It's pretty clear by now that the statistics on COVID-19 are a hot mess. One news report quoted Betsy McCaughey, New York's former lieutenant governor, characterizing nursing homes as "death pits." Is the underlying problem something we should have known, or already measured? Or is this another healthcare disparity that we have chosen to ignore, which COVID-19 subsequently revealed? Let's take a look.
How many nursing home patients have died in nursing homes?
To clarify, we are talking about the deaths of residents while they remain in nursing homes -like the statistics on the deaths on the Diamond Princess set at roughly 1.1%.
Cobble Hill, with a mortality rate of 15.4% of its average occupancy, has gathered the headlines. Still, as the figure shows, the second outlier, Carmel Richmond Healthcare, in Staten Island has all but been ignored. More importantly, you can see wide ranges in mortality within each of the reporting counties. 
Across all of the nursing homes with fatalities, the mortality rate is 6.47%, and when the denominator is changed to all of the nursing homes in the state, the average is 1.7%. The dramatic decrease is because there are so few reported deaths state-wide. 12% of nursing homes account for all the reported deaths.
What makes these nursing homes different?
Of course, the first thought might be ownership, do for-profit nursing homes do a better or worse job of protecting their patients. As the bars show, there is a wide range of mortalities associated with ownership resulting in very close percentages when aggregated. While government-run facilities had the lowest and non-profits the highest mortality rates overall, the difference was a little over 2%. (The two outliers were both non-profit nursing facilities which may account for the disparity) No smoking gun to be found here.
CMS Nursing Home Compare
CMS gathers reports every three years on a range of measures and scores from every nursing home in the country; all contribute to their "Star" ratings. 77% of the current data was collected in 2019 or 2020. There is no significant difference in the mortality rate between these facilities based upon how many hours spent daily with patients or staffing levels. The only primary measure where there was a significant effect was in the average daily occupancy, where more occupants lead to lower mortality. Whether this is due to the mortality rate being diluted by more patients or by some standardization of care by the facility is unclear.
CMS characterizes deficiencies in measures of health, based on their standard surveys, as well as reviews prompted by complaints. Those deficiencies include those due to administration, environment, abuse or neglect, nurse and physician services, nutrition, pharmacy, quality of life, resident care plans and assessments, as well as patient rights. There was no correlation for any of these with mortality rates, in the standard or complaint prompted surveys.
Emergency room visits or re-hospitalization while in a nursing home are considered inadequacies of care. CMS calculates a score based on those events, further categorizing them for short-term residents using the nursing home as a bridge back to their homes, and long-term residents. There can be several reasons for a return to the ED or hospital including the poor selection of a discharge location by the hospital – the patient is too sick to be there; inadequate monitoring of patients by the nursing home and attending physician necessitating emergent care or re-hospitalization, or an unexpected decline in a patient's health.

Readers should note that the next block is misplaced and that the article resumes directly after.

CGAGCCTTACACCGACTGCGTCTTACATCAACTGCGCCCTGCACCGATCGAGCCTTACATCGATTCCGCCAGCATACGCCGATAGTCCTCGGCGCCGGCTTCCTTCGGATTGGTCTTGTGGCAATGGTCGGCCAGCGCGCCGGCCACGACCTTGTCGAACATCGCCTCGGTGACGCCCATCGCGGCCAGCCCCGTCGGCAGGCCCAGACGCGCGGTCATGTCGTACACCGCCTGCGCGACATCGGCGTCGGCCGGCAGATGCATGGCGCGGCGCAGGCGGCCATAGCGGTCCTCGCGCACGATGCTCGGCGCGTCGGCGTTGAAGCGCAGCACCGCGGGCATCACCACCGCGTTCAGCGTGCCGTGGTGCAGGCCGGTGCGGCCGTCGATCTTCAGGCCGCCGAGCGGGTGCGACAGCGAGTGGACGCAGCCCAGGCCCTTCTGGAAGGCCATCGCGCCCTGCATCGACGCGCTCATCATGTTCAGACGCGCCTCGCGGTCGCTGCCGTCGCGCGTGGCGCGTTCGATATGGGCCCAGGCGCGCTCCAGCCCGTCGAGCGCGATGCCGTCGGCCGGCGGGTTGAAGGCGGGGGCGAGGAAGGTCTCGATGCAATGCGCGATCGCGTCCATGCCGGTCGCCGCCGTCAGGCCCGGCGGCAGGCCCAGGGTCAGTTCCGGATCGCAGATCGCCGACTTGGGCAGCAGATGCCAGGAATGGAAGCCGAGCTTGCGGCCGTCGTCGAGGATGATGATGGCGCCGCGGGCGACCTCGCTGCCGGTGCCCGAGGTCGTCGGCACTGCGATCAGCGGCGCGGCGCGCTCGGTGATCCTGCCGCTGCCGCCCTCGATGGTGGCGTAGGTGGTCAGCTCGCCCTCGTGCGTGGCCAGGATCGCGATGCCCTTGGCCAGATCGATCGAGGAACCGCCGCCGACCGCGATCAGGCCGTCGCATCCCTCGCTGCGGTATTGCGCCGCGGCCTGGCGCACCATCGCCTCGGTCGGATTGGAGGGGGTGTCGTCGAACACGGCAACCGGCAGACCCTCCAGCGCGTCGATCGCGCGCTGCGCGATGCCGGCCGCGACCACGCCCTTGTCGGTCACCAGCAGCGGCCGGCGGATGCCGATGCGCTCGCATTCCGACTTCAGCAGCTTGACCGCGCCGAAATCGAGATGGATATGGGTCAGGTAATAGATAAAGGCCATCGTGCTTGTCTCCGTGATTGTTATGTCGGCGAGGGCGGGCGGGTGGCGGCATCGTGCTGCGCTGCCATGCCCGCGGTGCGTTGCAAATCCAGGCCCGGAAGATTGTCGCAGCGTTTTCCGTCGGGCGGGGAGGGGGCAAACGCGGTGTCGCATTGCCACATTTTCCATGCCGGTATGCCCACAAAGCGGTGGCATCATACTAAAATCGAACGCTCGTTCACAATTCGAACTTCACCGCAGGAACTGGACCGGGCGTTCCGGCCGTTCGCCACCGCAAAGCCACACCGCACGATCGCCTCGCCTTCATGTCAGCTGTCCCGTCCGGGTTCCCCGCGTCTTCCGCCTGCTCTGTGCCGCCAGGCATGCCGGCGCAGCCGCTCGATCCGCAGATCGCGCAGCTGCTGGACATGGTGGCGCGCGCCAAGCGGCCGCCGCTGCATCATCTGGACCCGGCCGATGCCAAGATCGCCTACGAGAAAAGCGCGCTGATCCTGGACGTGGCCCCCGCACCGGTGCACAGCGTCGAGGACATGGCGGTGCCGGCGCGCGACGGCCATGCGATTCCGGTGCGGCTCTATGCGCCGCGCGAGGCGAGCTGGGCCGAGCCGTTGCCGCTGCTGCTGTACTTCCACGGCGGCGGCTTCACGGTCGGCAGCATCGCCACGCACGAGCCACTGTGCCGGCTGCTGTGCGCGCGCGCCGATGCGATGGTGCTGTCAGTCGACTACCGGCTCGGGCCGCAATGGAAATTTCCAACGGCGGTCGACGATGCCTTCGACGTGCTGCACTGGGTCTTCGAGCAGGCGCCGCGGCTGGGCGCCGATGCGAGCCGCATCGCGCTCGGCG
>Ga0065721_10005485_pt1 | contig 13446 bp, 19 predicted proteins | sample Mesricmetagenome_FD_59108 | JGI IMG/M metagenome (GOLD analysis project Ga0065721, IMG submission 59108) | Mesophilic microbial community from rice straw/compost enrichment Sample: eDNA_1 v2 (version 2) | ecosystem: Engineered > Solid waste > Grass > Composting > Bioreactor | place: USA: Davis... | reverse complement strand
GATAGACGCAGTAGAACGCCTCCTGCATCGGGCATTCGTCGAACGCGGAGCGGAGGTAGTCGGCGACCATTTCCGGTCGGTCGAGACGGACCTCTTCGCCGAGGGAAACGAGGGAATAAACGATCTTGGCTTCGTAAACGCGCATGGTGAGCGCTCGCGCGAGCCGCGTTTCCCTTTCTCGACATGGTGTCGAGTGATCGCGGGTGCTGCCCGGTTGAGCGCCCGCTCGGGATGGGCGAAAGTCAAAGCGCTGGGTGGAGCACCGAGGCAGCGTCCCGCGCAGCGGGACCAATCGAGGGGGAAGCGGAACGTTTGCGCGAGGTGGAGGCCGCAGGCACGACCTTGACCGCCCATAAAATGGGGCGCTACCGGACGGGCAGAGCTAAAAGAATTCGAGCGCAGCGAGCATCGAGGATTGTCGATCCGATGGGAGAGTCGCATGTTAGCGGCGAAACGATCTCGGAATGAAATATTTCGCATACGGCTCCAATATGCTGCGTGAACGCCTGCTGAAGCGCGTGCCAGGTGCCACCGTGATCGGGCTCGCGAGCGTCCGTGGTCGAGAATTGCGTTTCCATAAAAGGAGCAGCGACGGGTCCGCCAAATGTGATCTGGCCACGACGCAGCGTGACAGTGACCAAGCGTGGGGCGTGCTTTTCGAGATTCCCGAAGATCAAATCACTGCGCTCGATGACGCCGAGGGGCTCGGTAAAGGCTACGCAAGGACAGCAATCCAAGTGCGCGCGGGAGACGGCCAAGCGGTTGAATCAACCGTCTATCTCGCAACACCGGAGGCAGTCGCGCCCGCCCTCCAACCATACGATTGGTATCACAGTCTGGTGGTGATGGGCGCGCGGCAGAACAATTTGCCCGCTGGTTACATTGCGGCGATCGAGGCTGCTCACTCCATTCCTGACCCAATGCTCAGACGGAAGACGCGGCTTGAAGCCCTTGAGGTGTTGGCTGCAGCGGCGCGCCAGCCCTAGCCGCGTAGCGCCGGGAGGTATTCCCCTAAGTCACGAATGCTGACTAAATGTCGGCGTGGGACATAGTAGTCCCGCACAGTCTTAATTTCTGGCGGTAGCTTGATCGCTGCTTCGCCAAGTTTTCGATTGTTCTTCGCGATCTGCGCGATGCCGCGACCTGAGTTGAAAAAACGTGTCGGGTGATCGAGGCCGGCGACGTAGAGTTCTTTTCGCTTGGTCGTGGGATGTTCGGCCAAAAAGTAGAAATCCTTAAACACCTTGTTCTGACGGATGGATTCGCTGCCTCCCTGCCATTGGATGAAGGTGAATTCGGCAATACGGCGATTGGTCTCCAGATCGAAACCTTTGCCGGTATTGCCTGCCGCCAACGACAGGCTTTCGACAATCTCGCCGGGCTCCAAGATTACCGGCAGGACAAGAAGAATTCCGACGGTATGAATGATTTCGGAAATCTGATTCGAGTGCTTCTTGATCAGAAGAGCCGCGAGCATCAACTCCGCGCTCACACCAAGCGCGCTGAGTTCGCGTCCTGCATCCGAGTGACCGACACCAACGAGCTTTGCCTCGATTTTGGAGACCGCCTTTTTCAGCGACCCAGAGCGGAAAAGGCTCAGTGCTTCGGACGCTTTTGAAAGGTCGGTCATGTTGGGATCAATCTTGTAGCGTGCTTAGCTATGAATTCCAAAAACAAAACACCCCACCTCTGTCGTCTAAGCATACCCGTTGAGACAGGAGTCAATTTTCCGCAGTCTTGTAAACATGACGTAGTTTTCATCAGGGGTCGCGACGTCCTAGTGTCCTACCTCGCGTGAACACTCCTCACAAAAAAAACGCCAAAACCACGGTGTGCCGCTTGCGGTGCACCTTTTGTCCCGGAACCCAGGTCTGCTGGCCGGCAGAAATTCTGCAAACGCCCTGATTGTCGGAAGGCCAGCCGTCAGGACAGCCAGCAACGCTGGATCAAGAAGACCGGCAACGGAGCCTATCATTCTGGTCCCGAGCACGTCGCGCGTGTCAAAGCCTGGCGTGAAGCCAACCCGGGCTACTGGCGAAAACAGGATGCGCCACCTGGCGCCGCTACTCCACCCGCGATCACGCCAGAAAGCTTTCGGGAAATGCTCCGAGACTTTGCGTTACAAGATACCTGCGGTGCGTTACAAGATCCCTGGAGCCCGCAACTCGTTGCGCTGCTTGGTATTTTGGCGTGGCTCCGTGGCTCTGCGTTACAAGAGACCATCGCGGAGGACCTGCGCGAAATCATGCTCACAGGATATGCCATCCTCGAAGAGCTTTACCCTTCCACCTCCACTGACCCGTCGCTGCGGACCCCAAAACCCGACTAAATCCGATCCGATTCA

For the short-term metrics, only a handful of nursing homes were worse than expected , sending more patients to the ED and hospital than anticipated. As a generalization, as the nursing homes' performance became worse than expected, their mortality rates rose. To me, this suggests inadequate monitoring and care – the idea that the nursing home staffs were unprepared for this problem. But this opinion is tempered by the fact that we do not know how many deaths were among recent admissions.
For the long-term metrics, nearly all the nursing homes performed better than expected, that is, they held onto their patients taking care of them "in house" rather than referring them to the ED or hospital. That handful of nursing homes that sent more patients to the ED or hospital, in general, had lower mortality rates – perhaps reflecting a shift in the location of the death to the hospital and their mortality statistics.
Blame or Shame?
The States are beginning investigations into nursing home deaths, looking for where to place blame. There is no smoking gun to be found, raising the question of whether the "Star Ratings" criteria are helpful at all. I am inclined to believe that the disregard we show to our elderly frail, in terms of the resources we provide both human and material, is not unlike the disregard we hold other disadvantaged – out of sight, out of mind. The pandemic just brought the disparity into the open, one can only hope that we will change our approach in the post-COVID-19 world.
 For those not familiar with a whisker-box plot, the whiskers show the outliers, both low and high, the box contains 50% of the data points with the line within the box indicating the average.
 CMS calculates an expected rate of ED visits, and readmissions based on case-mix, the severity of illness among a nursing home's patients.
Data Sources: New York State Department of Health
CMS Nursing Homes Compare Dataset
Dataset available on request.